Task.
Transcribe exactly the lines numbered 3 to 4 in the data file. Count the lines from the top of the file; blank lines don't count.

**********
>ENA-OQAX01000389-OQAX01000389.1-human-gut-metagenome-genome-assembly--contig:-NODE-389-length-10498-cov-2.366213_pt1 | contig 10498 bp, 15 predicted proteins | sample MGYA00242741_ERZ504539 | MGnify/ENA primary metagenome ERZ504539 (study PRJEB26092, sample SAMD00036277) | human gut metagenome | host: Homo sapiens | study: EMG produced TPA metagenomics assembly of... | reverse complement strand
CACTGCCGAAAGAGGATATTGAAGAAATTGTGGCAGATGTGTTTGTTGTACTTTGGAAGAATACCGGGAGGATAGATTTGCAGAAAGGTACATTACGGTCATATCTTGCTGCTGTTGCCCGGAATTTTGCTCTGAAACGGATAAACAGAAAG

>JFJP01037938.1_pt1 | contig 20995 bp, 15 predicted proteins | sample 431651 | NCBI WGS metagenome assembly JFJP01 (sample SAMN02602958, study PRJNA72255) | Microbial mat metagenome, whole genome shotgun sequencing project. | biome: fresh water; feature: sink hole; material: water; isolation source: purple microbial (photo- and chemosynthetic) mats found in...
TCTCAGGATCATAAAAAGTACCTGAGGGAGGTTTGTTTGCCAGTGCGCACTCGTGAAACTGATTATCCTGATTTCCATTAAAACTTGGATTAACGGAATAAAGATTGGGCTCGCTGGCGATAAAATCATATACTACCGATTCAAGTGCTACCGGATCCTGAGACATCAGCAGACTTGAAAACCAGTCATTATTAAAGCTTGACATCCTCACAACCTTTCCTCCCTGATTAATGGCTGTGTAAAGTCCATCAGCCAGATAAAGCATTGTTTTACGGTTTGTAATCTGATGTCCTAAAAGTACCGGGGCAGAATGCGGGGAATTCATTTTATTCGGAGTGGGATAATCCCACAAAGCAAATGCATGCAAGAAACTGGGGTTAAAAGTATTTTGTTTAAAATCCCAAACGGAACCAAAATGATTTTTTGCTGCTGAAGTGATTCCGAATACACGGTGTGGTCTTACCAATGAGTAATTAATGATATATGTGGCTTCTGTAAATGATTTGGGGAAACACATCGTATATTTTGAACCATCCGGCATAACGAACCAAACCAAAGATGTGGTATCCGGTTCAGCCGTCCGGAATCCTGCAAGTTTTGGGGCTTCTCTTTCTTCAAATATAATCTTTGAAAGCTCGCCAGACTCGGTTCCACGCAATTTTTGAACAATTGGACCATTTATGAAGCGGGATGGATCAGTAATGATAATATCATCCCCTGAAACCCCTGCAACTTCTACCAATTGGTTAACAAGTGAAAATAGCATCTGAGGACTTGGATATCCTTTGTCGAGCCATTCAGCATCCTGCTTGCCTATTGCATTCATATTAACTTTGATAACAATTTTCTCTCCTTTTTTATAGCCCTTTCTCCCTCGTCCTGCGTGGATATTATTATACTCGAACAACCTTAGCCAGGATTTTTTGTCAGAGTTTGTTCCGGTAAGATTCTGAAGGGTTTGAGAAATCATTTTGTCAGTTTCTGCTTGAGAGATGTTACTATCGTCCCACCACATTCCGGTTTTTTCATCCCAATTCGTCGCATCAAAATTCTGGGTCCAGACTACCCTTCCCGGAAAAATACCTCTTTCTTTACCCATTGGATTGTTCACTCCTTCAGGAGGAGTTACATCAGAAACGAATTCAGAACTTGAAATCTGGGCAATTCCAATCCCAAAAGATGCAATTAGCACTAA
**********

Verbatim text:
>JFJP01037938.1_pt1 | contig 20995 bp, 15 predicted proteins | sample 431651 | NCBI WGS metagenome assembly JFJP01 (sample SAMN02602958, study PRJNA72255) | Microbial mat metagenome, whole genome shotgun sequencing project. | biome: fresh water; feature: sink hole; material: water; isolation source: purple microbial (photo- and chemosynthetic) mats found in...
TCTCAGGATCATAAAAAGTACCTGAGGGAGGTTTGTTTGCCAGTGCGCACTCGTGAAACTGATTATCCTGATTTCCATTAAAACTTGGATTAACGGAATAAAGATTGGGCTCGCTGGCGATAAAATCATATACTACCGATTCAAGTGCTACCGGATCCTGAGACATCAGCAGACTTGAAAACCAGTCATTATTAAAGCTTGACATCCTCACAACCTTTCCTCCCTGATTAATGGCTGTGTAAAGTCCATCAGCCAGATAAAGCATTGTTTTACGGTTTGTAATCTGATGTCCTAAAAGTACCGGGGCAGAATGCGGGGAATTCATTTTATTCGGAGTGGGATAATCCCACAAAGCAAATGCATGCAAGAAACTGGGGTTAAAAGTATTTTGTTTAAAATCCCAAACGGAACCAAAATGATTTTTTGCTGCTGAAGTGATTCCGAATACACGGTGTGGTCTTACCAATGAGTAATTAATGATATATGTGGCTTCTGTAAATGATTTGGGGAAACACATCGTATATTTTGAACCATCCGGCATAACGAACCAAACCAAAGATGTGGTATCCGGTTCAGCCGTCCGGAATCCTGCAAGTTTTGGGGCTTCTCTTTCTTCAAATATAATCTTTGAAAGCTCGCCAGACTCGGTTCCACGCAATTTTTGAACAATTGGACCATTTATGAAGCGGGATGGATCAGTAATGATAATATCATCCCCTGAAACCCCTGCAACTTCTACCAATTGGTTAACAAGTGAAAATAGCATCTGAGGACTTGGATATCCTTTGTCGAGCCATTCAGCATCCTGCTTGCCTATTGCATTCATATTAACTTTGATAACAATTTTCTCTCCTTTTTTATAGCCCTTTCTCCCTCGTCCTGCGTGGATATTATTATACTCGAACAACCTTAGCCAGGATTTTTTGTCAGAGTTTGTTCCGGTAAGATTCTGAAGGGTTTGAGAAATCATTTTGTCAGTTTCTGCTTGAGAGATGTTACTATCGTCCCACCACATTCCGGTTTTTTCATCCCAATTCGTCGCATCAAAATTCTGGGTCCAGACTACCCTTCCCGGAAAAATACCTCTTTCTTTACCCATTGGATTGTTCACTCCTTCAGGAGGAGTTACATCAGAAACGAATTCAGAACTTGAAATCTGGGCAATTCCAATCCCAAAAGATGCAATTAGCACTAA